Jesus did not come to discuss the Law nor to challenge the Roman Empire.
From Brennan Manning’s Ragamuffin Gospel
In first-century Palestine, the people of Judea and Galilee fudged and hedged on the proclamation of the reign of God. Jesus announced that the old era was done, that a new age had dawned, and the only appropriate response was to be captivated with joy and wonder.
His listeners did not say, “Yes, Rabbi, we believe You,” or “No, Rabbi, we think You are a fool.” Rather, they said, “What about the sap-suckin’ Romans?” or “When are You going to produce an apocalyptic sign?” or “Why aren’t You and Your disciples within the Jewish Law?” or Whose side do You take in the various legal controversies?”
Jesus replied that the Romans were not the issue, the Law was not the issue, and cosmic miracles were not the issue. The relentless love of God was the issue, and in the face of that revelation, the Romans and the Torah were secondary. But His audience stubbornly refused to concede that the Torah could possibly be secondary or that the Roman domination of Palestine could be marginal. The Torah and Rome - these were the relevant issues, the gut problems. “What do you have to say about them, Rabbi?”
Once again Jesus responded that He did not come to discuss the Law nor to challenge the Roman Empire. He had come to herald the Good News that the Really Real is love and to invite men and women to a joyous response to that love.
Sober, hard-headed, realistic critics simply shook their heads. “Why doesn’t He address the critical questions?”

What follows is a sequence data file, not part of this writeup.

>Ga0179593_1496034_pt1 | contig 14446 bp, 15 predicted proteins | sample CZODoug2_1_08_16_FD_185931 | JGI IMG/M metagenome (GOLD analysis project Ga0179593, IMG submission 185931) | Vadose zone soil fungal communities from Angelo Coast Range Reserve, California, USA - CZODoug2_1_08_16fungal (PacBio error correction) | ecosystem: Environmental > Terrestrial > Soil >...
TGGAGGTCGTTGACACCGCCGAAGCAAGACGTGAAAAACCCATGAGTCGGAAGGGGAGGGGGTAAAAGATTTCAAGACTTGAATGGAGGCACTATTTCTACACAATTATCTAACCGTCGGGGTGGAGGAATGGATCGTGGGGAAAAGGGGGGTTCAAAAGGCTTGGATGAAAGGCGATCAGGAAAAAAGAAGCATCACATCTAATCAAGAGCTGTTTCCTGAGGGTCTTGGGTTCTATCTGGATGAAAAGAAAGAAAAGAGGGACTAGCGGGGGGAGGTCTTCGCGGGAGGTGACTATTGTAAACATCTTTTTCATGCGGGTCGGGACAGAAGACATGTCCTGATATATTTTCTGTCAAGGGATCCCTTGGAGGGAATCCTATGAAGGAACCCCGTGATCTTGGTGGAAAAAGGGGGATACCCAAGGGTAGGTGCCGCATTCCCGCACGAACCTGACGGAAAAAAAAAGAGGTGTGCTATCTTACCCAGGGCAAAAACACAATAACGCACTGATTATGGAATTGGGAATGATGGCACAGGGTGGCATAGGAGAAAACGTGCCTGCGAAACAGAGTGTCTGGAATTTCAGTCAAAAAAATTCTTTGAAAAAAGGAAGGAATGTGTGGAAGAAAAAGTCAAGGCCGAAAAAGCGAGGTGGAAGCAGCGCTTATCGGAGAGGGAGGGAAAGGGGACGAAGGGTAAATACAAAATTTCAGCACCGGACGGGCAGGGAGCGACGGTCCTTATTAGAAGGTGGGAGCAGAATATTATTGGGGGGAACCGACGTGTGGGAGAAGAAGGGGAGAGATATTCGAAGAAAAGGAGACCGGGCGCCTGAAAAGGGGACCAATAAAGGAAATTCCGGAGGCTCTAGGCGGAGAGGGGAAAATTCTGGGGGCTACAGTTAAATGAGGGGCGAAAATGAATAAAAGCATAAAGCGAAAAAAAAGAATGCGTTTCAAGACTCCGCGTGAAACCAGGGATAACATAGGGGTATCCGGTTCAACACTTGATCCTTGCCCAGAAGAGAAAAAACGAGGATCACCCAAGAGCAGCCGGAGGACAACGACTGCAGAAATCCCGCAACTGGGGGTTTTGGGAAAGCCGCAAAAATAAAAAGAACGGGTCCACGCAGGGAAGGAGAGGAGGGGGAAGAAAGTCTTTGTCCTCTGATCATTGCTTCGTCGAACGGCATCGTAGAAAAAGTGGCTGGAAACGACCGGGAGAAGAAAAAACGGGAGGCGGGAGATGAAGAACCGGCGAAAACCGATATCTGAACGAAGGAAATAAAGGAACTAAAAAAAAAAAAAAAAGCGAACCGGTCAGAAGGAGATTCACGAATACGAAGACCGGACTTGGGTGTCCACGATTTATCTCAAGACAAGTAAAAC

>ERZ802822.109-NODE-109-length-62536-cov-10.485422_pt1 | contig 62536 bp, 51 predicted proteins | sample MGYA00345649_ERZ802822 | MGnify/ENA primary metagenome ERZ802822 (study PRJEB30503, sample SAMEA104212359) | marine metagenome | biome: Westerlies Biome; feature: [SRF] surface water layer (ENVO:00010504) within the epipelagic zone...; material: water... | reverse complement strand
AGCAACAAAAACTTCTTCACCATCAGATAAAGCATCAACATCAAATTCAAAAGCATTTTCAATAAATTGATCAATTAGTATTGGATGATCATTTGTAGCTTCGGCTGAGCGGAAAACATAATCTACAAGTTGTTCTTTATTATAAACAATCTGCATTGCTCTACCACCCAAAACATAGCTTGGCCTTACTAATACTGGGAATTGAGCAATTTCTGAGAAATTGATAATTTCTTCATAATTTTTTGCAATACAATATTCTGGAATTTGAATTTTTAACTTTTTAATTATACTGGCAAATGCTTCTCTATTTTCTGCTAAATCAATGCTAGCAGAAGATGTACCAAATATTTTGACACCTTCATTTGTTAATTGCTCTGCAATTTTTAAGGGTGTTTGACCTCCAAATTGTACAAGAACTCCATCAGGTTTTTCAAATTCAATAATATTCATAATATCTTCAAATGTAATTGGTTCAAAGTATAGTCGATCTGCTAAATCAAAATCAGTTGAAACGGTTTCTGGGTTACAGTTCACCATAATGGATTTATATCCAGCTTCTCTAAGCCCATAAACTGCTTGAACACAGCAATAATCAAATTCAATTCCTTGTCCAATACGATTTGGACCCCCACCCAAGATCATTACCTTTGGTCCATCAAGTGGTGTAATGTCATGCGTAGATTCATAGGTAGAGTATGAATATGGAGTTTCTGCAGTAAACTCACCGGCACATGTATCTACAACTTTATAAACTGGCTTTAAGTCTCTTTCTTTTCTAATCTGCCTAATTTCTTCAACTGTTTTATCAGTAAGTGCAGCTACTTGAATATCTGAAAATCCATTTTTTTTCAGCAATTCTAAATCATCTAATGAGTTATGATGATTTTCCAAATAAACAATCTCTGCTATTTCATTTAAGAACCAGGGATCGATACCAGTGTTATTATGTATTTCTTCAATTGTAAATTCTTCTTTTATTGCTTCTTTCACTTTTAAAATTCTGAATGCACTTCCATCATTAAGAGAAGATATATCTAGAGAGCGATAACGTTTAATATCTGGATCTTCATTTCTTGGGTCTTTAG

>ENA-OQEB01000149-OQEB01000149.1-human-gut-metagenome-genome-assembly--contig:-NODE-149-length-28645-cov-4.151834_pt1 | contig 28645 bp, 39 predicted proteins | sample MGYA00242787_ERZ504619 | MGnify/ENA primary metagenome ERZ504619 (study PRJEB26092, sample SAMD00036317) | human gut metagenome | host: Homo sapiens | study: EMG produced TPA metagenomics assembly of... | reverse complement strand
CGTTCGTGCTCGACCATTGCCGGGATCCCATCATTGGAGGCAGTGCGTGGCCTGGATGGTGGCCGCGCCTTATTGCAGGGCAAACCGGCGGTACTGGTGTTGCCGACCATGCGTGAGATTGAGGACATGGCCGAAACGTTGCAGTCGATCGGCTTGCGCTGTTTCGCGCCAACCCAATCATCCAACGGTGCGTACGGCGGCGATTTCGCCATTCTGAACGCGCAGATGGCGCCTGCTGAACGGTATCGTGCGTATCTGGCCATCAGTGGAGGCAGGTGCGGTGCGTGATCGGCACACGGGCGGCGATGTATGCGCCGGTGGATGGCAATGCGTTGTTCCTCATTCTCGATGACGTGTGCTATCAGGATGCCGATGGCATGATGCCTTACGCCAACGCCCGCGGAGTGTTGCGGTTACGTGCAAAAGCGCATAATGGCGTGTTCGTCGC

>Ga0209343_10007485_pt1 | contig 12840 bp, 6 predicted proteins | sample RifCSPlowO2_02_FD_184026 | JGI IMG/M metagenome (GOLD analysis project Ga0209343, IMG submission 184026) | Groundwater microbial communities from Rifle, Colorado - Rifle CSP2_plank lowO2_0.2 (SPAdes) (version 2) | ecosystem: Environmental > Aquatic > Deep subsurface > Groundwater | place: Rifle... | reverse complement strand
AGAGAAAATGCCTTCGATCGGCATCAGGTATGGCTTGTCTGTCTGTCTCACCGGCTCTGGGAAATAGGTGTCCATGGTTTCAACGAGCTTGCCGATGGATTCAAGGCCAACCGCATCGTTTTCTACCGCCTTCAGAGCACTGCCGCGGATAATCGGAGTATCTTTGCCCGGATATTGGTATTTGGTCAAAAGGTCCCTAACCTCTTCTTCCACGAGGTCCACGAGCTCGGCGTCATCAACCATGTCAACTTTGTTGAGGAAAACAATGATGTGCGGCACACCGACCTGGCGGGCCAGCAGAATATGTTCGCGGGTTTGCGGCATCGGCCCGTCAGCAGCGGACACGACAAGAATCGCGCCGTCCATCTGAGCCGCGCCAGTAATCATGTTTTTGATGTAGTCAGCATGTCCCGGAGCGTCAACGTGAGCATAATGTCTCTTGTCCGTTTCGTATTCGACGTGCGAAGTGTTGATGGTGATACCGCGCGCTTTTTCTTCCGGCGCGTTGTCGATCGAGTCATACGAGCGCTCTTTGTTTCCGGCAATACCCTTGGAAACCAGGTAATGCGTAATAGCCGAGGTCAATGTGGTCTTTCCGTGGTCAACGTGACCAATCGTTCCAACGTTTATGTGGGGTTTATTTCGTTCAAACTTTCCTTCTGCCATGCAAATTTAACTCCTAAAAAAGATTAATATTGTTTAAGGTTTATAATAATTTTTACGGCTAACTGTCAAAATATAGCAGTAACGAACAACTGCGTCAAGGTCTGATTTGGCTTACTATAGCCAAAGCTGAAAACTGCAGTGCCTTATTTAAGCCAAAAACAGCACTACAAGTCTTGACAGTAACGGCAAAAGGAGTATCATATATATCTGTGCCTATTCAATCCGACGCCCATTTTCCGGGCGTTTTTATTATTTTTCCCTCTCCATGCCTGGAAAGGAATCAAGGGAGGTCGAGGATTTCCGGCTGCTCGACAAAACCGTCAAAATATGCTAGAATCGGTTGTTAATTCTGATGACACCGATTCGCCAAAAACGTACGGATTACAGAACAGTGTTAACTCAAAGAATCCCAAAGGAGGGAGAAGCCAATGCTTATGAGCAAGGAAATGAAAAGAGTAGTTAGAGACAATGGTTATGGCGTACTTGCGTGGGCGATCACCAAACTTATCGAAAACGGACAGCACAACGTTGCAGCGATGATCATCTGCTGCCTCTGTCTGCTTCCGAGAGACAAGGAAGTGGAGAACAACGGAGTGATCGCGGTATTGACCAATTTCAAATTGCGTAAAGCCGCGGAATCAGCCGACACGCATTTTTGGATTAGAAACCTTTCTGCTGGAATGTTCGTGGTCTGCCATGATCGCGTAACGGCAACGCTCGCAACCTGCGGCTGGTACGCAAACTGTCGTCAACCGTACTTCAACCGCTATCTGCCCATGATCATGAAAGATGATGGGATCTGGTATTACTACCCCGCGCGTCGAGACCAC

Since the day that Jesus first appeared on the scene, we have developed vast theological systems, organized world-wide churches, filled libraries with brilliant Christological scholarship, engaged in earthshaking controversies, and embarked on crusades, reforms, and renewals. Yet there are still precious few of us with sufficient folly to make the mad exchange of everything for Christ; only a remnant with the confidence to risk everything on the gospel of grace; only a minority who stagger about with the delirious joy of the man who found the buried treasure.
It was cynicism, pessimism, and despair that shadowed the ministry of Jesus and, as the old French proverb goes, “Plus ca change, plus c’est la meme chose” - the more things change, the more they stay the same.
At the risk of sounding like a country cracker cowboy preacher, allow me to raise some intimate, personal questions about your relationship with Jesus of Nazareth.
Do you live each day in the blessed assurance that you have been saved by the unique grace of our Lord Jesus Christ?
After falling flat you face, are you still firmly convinced that the fundamental structure of reality is not works but grace?
Are you moody and melancholy because you are still striving for the perfection that comes from your own efforts and not from faith in Jesus Christ?
Are you shocked and horrified when you fail?
Are you really aware that you don’t have to change, grow, or be good to be loved?
Are you as certain of the triumph of good over evil as the fermentation of dough by yeast?
Though on a given day you may be more depressed than anything else, is the general orientation of your life toward peace and joy?
Are you diminished by other people’s perception of you and your own definition of yourself?
Do you possess that touch of folly to transcend doubt, fear, and self-hatred and accept that you are accepted?
Do not settle for anything more than Jesus lives for!!
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